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A SampleCompany 3 November 2020
Should You Invest Your Extra Cash or Pay Off Your Mortgage?
A common financial question that South Africans have is what they should do if they receive a large lump sum of cash – whether that is an inheritance, or a windfall of some sort. 

Provided they have the discipline not to spend it, usually they see two options. The first is to invest it. The second is to pay off their debt, and often specifically their mortgage.

It is impossible to give a simple answer to which of these is the better approach, because everyone’s circumstances are different. There are, however, a few universal considerations that anyone who has this question can think about. Read on to find out more.
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Why Trying to Avoid Risk Can Be Risky  
What to Think About When Choosing Your Medical Aid Option For Next Year  
Is Your Will Valid?  
There is no such thing as a ‘perfect investment’. Everything carries some sort of risk.

In the stock market, the risk is that share prices will go up and down, and from week to week, month to month, and sometimes even year to year, the value of your investment could go up and down a lot. If you put your money in the bank to avoid that volatility, the risk is that the interest you earn after tax will be less than inflation, and so you will be effectively losing wealth.

Understanding this is important to making informed investment decisions. It is also important to understand that anyone who tries to convince you that they have a risk-free investment is not being completely honest with you.
After a year like 2020, it is clear how important medical aid cover is. This is not something that you ever want to be caught without when you need it.

Choosing the right plan for you and your family can however be difficult. There are always a number of options, and it is not easy to determine which one is most likely to be the most appropriate.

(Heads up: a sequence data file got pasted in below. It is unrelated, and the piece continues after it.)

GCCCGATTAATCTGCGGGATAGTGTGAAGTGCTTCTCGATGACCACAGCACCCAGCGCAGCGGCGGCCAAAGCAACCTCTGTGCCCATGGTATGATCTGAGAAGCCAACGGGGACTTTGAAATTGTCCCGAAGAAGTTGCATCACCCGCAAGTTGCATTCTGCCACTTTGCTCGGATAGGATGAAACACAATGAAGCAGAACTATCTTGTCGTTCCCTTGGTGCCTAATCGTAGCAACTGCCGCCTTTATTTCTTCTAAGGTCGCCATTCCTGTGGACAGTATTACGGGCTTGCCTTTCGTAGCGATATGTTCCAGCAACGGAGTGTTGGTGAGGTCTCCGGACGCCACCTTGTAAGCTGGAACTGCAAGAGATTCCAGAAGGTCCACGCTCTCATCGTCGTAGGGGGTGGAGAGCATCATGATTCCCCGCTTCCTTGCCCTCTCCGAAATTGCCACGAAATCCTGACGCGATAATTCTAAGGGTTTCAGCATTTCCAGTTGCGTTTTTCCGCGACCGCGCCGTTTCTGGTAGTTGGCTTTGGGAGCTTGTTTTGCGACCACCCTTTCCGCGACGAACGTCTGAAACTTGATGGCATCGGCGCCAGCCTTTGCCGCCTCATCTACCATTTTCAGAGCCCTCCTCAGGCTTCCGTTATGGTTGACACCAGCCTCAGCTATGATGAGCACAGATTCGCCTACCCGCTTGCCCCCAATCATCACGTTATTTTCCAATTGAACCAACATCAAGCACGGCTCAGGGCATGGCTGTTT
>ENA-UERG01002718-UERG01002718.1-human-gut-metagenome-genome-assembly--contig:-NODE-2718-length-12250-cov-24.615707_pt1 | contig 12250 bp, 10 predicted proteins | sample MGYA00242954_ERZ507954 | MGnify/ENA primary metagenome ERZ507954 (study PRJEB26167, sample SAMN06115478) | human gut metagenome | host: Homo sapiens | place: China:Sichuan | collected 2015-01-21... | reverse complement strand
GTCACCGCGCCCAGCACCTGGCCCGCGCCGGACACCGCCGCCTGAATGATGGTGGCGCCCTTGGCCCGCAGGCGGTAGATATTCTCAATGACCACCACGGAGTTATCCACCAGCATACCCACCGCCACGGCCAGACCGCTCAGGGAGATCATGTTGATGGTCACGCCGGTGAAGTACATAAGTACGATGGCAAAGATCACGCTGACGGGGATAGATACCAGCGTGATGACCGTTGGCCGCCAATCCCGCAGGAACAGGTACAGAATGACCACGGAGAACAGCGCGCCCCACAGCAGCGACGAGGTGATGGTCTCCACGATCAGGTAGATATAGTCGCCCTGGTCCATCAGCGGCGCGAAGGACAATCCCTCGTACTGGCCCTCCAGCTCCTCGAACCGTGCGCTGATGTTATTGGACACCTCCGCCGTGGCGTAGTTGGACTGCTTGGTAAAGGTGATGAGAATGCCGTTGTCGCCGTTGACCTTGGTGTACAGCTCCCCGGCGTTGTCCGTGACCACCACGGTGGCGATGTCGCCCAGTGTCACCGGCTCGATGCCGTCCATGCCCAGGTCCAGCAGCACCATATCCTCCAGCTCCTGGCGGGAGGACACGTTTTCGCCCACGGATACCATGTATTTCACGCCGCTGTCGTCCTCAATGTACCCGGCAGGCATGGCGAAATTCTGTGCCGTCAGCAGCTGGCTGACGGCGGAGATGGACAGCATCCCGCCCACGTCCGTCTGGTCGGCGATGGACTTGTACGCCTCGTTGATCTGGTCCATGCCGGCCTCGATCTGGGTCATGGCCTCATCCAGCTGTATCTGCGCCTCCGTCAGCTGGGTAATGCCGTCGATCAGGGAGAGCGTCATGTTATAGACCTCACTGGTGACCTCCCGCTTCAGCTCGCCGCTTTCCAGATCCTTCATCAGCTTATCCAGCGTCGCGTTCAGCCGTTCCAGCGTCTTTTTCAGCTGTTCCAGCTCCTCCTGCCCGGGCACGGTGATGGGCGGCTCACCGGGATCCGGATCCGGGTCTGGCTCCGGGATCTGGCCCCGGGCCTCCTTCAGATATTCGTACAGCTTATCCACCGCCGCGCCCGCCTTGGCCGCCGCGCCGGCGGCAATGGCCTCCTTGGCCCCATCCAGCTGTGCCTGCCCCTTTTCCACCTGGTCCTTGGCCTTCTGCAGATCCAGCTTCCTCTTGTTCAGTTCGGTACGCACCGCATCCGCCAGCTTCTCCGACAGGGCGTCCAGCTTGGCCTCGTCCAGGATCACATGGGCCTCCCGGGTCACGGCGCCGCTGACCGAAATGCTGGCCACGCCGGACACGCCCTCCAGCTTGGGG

Here are some ideas of what to think about when considering which plan to choose for the coming year.
We live in particularly dangerous times, and making sure that our affairs are in order is perhaps even more vital for us all than before.

Leaving a will in place is of course the only way to properly protect your loved ones after you are gone. Take steps now to ensure that it will be accepted as valid and that there is as little danger as possible of it being challenged in any way.

That’s not as straightforward as it may seem, and there are many pitfalls awaiting the unwary. We discuss five mistakes to be especially avoided when making a will, and we share some tips on how to avoid them… 
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Quote of the Month: No Profit in Yesterday’s Growth
Victoria Reuvers – MD of Morningstar Investment Management SA

“To quote the legendary Warren Buffett, ‘the investor of today does not profit from yesterday's growth’. As much as we are warned that past performance is no guide to the future results, many investors still switch to the latest hot offerings.

“Investors should remember that returns don’t happen in straight lines and they seldom occur when one expects them to. It’s vital to separate emotion/sentiment from an investment portfolio. Often the most beleaguered investments turn out to be a great opportunity for future returns, as investors can access these investments at a good price. Volatility creates opportunity and short-term underperformance can translate into a solid, longer-term upside.

“Trying to chase performance can be extremely harmful to an investor’s returns over the long-term. It’s rare for even professionals to consistently time investment in to and out of the market over time. Besides, one needs to consider the costs of trading funds, which is likely to only make matters worse.

“A well-diversified portfolio that is designed to meet your investment goals whilst remaining within your risk tolerance is a far better solution, and much likelier to result in long-term investment success than trying to buy yesterday's winners.” (Emphasis supplied)

The information provided herein should not be used or relied on as professional advice. No liability can be accepted for any errors or omissions nor for any loss or damage arising from reliance upon any information herein. Always contact your professional adviser for specific and detailed advice.

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